@items.each { |item| yield item }

...which gets us all of the fun Enumerable methods like map and others.

Now to your example:

def filterPeople()
  people = Person.all.filter do |person|
  return people

A few quick cleanups and we have:

def filterPeople()
  Person.all.filter { |person| yield(person) }

filter will return an Array making the assignment redundant. The name for a function used to filter is a predicate.

Now a more pragmatic example of this might be to use the Enumerable trick from above:

class Person
  class << self
    include Enumerable

    def each
      all.each { |person| yield person }

This will allow you to directly control the People you get back:

Person.filter { |person| person.age > 18 }

Second Implementation

Your second implementation makes this a bit more complicated:

def filterPeople(args=nil)
  people = Person.all.filter do |person|
  return people

minAge = 14
maxAge = 18
filterPeople([minAge,maxAge]){|person,args|person.age > args[0] && person.age < args[1]}

...but you got real close to something fun in Ruby in the process. Let's assume we still have an Enumerable person class out there like above.

We're going to get into some metaprogramming, so buckle up, it's a trip.

For this one we'll need Object#send, ===, to_proc, and Hash to do some fun things with kwargs. If you've ever seen ActiveRecord, this will look familiar:

Person.where(age: 18..40, occupation: 'Driver')

We can do that using === and filter in Ruby by making our own class which responds to ===:

class Query
  def initialize(**conditions)
    @conditions = conditions

  # Define what it means for a value to match a query
  def ===(value)
    # Do all of our conditions match?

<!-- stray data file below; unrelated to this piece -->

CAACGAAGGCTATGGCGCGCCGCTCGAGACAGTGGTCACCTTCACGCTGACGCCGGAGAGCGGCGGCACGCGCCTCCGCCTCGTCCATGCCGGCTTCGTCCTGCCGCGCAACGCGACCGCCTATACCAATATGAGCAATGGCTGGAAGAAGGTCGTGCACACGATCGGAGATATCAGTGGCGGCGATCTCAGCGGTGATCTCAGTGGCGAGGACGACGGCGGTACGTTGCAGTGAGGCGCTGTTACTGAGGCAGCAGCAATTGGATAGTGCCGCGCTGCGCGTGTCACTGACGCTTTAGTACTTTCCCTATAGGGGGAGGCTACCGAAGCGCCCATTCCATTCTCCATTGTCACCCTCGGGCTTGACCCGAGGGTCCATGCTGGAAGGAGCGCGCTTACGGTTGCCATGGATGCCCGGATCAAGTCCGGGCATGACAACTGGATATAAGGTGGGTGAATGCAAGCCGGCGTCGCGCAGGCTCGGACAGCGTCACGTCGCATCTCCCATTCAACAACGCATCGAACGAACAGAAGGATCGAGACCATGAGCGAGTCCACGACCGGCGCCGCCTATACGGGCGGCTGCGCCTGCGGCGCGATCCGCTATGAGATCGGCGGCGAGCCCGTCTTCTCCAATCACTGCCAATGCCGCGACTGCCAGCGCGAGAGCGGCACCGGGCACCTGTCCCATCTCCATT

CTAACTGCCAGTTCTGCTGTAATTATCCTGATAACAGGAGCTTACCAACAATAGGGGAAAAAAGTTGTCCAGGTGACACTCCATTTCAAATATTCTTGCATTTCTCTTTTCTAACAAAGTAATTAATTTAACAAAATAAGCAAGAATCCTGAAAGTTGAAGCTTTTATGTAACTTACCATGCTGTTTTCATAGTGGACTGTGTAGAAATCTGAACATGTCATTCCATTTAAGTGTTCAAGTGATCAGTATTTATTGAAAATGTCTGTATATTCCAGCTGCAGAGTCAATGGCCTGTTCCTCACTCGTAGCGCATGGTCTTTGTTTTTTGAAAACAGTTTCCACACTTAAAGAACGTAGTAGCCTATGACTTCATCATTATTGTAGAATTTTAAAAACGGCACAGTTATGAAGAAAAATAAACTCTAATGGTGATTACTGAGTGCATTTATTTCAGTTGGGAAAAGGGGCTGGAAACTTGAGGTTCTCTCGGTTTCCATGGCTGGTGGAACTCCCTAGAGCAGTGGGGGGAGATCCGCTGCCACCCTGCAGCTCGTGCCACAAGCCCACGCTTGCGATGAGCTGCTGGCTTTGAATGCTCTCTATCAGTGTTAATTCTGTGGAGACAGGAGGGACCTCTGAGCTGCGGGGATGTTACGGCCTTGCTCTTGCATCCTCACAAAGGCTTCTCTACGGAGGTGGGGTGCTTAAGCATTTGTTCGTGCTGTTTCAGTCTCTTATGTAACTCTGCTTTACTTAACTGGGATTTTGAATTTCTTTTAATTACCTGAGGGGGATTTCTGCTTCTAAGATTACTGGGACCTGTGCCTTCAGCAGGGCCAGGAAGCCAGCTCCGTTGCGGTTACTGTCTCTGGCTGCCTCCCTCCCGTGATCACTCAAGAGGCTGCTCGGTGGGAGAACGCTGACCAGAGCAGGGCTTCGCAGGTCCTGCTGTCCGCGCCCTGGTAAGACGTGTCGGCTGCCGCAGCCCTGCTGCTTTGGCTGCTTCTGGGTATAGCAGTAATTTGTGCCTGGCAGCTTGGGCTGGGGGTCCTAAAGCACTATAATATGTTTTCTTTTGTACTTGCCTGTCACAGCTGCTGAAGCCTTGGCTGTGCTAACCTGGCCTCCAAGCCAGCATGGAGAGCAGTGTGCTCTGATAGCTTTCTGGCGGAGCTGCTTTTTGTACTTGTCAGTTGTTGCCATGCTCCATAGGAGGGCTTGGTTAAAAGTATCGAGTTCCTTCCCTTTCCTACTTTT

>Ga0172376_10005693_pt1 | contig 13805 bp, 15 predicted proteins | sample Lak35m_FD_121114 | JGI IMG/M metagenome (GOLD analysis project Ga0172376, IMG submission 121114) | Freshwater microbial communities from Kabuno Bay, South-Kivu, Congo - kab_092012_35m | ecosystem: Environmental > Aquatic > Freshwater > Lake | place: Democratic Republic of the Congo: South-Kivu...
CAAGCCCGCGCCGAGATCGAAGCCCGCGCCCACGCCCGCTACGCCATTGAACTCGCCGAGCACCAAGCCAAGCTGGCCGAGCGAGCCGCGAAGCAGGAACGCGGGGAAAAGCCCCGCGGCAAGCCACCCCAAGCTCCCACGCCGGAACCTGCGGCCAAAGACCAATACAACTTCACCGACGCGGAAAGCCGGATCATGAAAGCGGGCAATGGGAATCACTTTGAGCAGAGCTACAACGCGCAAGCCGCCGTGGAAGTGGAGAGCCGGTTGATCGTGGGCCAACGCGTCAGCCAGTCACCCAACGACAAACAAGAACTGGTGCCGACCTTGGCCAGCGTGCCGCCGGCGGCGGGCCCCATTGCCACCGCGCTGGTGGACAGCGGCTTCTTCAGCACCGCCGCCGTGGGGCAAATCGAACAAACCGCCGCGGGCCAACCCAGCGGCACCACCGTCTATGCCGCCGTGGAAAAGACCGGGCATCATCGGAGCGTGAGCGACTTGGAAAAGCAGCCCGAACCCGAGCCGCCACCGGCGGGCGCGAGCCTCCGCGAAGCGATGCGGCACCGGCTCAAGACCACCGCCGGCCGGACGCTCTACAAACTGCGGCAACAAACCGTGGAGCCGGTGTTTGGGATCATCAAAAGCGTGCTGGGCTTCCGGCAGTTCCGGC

@conditions.all? do |match_key, match_value|
      # We use the key of the hash as a method name to extract a value,
      # then `===` it against our match value. That means the match value
      # could be anything like a `Regexp`, `Range`, or a lot more.
      match_value === value.send(match_key)

  # Make `call`, like ``, point to `===`
  alias_method :call, :===

  # This will make more sense in the example below, but we can treat our class
  # like a function by doing this
  def to_proc
    -> value { }

Why the to_proc and the ===? It allows us to do both of these:

# using `to_proc` via `&` to treat our Query class as a function 18..40, occupation: 'driver'))

# using `===` to call our query for a case statement:
case person
when 18..30)
  # something
when 'Driver')
  # something else
  # something else again

This pattern is super powerful, and ended up expanded in a gem I wrote called Qo. The problem is you have to do some more lifting to get it to work with Array and Hash values to match against them.

Ruby has a lot of potential for flexibility, especially when you know about === and to_proc and how to leverage them.

Other thoughts

Keep writing, it takes a bit to really get into all the fun stuff, and feel free to ask questions on any of that, I got a bit carried away in responding.